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When a friend of mine heard Gallery Maskara was shutting down, he asked me, “Which one’s Gallery Maskara and which is Warehouse at 3rd Pasta?” He was not amused when I said, while the two are technically not the same, they are effectively the same. He didn’t ask me to explain and virtually hung up on me with one sentence: “You art types.” Which for some is just using three words for one: “Bengali”. Except I wasn’t being arty-farty but simply stating a fact.

Gallery Maskara is an outfit that has a “clear and compelling mission” to promote and sell what Abhay Maskara describes as “ART OF THE PRESENT” (the caps are his, not mine. See the website). What you’re supposed to understand from the capital letters is that a) Maskara is passionate about what he does, b) the art in question is unconventional and determined to be contemporary rather than classic, and c) the caps lock button on the keyboard might be dodgy. This, ladies and gents, is NOT shutting down.

Gallery Maskara's Warehouse at 3rd Pasta

What will be closing is the Warehouse at 3rd Pasta, the exhibition space that Abhay Maskara opened a little more than two years ago. Gallery Maskara will go on promoting art that deserves caps lock and will probably organise exhibitions by these artists in the future but they’ll be held at spaces that Gallery Maskara will tie-up with or rent for specific shows. I don’t know what’s going to happen to the Warehouse. The idea of that outer wall with the adorable graffiti girl, who hangs upside down while demurely holding her skirt (because she’s a good, well brought up girl even if she does have manga eyes and blue hair), being painted over to announce a, say, furniture shop is a horrible one. But we don’t know that this will happen. While I’m told Abhay Maskara does want it to remain an art space, this much is for certain: Narendra Yadav’s “Memory Minus Me” is the last show that Gallery Maskara is going to have at the Warehouse. He’s kept the space running for two years. It’s allowed him to showcase artists like Shine Shivan and T. Venkanna in some superbly-displayed shows. Now that his kitty of artists have been established to a certain degree and Gallery Maskara has something of a brand identity, there’s really no need to suffer the sizeable costs (imagine the Warehouses’s airconditioning bills, for example) of putting up a show. Especially when the number of visitors is, apparently, depressingly low.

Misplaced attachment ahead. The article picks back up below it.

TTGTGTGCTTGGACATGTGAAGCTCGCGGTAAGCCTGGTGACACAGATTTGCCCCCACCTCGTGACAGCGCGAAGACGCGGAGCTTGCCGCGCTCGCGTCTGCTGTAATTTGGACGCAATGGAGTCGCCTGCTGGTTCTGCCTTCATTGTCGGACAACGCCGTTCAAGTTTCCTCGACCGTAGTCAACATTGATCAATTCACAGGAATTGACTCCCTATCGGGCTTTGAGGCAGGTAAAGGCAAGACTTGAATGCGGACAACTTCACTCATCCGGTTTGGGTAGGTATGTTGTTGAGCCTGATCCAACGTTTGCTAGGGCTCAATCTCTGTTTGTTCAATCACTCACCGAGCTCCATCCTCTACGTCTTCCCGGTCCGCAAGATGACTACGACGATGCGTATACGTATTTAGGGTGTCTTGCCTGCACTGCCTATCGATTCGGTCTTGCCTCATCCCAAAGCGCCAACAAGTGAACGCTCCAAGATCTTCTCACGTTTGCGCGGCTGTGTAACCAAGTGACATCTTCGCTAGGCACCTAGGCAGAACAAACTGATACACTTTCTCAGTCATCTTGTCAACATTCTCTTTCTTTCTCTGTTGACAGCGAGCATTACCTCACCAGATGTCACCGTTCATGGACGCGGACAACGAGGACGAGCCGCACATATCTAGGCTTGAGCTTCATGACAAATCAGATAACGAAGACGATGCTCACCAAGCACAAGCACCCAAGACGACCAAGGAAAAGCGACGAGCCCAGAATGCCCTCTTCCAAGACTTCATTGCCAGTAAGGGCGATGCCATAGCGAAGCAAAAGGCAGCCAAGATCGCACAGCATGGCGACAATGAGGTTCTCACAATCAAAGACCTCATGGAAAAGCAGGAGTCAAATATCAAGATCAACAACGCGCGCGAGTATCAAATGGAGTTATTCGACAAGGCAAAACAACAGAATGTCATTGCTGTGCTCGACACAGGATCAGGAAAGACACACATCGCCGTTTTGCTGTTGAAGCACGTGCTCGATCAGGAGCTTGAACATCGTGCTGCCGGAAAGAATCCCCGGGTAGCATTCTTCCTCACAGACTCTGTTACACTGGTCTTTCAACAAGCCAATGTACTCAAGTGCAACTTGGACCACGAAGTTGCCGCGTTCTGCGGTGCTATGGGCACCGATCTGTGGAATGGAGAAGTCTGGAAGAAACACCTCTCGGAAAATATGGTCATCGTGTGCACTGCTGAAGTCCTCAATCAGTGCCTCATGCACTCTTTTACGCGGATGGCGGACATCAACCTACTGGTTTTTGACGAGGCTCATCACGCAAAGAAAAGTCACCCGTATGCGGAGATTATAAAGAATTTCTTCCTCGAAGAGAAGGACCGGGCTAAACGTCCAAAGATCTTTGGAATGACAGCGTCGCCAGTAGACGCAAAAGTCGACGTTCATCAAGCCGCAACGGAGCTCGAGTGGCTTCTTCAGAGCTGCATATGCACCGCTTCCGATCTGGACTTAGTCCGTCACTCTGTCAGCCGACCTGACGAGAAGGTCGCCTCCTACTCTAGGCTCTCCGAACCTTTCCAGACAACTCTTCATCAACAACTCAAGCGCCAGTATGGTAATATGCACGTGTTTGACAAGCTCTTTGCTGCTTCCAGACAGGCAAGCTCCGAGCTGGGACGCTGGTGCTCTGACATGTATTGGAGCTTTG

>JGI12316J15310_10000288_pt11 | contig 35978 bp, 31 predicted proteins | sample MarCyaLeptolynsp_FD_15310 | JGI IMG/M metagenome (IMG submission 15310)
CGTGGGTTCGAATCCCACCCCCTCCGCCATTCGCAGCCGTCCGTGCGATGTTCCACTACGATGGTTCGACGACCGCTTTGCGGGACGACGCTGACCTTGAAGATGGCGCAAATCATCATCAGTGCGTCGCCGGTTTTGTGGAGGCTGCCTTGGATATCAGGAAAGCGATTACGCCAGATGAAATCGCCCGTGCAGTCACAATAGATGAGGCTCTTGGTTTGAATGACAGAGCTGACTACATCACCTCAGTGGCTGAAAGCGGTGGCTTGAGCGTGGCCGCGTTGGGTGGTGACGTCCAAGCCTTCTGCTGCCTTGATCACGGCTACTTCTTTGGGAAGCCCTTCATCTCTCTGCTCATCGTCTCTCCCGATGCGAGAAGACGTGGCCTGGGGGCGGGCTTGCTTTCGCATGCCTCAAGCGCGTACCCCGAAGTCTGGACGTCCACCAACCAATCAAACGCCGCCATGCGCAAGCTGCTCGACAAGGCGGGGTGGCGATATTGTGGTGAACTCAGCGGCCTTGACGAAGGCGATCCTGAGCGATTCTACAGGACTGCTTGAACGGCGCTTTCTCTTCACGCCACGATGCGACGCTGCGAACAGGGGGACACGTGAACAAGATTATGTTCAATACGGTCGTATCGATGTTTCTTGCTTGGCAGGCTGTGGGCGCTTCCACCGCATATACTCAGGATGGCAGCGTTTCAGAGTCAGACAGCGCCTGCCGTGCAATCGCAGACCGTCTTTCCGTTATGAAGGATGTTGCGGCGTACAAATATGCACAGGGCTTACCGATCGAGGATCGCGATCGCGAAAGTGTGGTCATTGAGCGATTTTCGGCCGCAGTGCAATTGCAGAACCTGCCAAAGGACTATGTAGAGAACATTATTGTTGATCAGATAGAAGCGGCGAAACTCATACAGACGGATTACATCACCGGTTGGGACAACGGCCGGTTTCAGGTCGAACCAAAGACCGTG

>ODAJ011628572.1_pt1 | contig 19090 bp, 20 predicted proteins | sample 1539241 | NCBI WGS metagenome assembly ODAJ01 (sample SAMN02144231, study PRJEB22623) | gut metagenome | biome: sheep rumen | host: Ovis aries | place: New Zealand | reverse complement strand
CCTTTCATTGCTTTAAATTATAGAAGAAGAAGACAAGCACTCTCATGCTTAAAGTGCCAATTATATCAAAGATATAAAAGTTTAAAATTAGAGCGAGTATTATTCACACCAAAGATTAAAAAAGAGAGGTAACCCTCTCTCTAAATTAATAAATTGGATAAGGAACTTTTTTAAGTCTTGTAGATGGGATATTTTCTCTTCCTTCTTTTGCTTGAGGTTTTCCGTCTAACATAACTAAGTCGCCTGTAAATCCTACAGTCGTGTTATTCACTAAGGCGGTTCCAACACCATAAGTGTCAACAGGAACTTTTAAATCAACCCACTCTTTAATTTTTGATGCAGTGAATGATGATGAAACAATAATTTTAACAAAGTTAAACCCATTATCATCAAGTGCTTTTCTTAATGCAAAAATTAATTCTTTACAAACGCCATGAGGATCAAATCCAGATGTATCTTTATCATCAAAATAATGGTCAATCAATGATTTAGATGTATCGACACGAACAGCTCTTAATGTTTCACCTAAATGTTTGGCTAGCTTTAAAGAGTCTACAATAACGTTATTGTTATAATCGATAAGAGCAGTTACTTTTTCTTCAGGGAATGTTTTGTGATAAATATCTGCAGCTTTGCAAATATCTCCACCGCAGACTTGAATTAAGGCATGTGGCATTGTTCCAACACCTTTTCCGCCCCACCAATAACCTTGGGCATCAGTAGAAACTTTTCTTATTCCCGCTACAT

Despite being an “arty type”, I confess I haven’t understood every show at the Warehouse but I have seen every single one of them. Whether I like it or not — and I didn’t on a number of occasions — Gallery Maskara’s shows are generally interesting. The enormous space of the Warehouse was awkward for most artists to negotiate. It’s got a wonderful height but the entry to the rectangular Warehouse was through a door on one of the shorter sides. This made the viewer’s eye go straight to the end of the faraway room, rather than taking in what’s on the sides that stretched like a corridor. When the door’s on one of the longer sides, like it is in Chatterjee and Lal or Volte for example, it’s the width of the gallery that faces you rather than the length and so you don’t focus on one thing. The height also makes it difficult to change the shape of the gallery because it’s not really feasible to make temporary walls to partition the long space.

I was thinking of which shows I thought really used the Warehouse well while walking around Memory Minus Me, and when I came back, I rifled through this blog and my notebook to see what I’d scribbled down about the shows I’d remembered. Turns out I’ve used the “Art” tag a touch indiscriminately here and if notebooks can be used as fortunetelling devices, then I’m an Agatha Christie in the making. However, in case I don’t end up coming up with some fictional detectives out of the swirlpool of posts and notes, I figured it might be a plan to put the art stuff in one place. They’re all informal jottings about the shows I’ve seen but this way, they don’t get jumbled with my anon-ing over here. Of course, the idea that anything of mine might be unjumbled and organised is snicker-inducing, at the very least, but hey, it’s worth a shot.

For the handful of you who come here to read the Art stuff, let me know if you’d like me to “announce” each time I’ve put anything up over there. Use the comment button here or drop me an email, which shouldn’t be a problem since, according to someone I met a few weeks back “everyone” knows who I am. In a country of more than a billion plus, the word “everyone” should really be used more judiciously but it’s ok, the young lady in question said she loves my writing. Actually, I’m feeling much fondness for these twenty-somethings. Another one of their tribe called me a “stalwart” the other day. This is probably more of an indicator of how old she thinks I am more than my writing skills but what the heck.

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2 thoughts on “Art-speak

  1. It’s true, it’s true. I met up with a friend last month and she revealed your identity to me and I have gone on to share it with a handful. And here I was, hoping all the while that I’ll come back to Bombay and play Agatha Christie myself, attend all those artsy-farty events, and find you chortling in the corner over your notebook!

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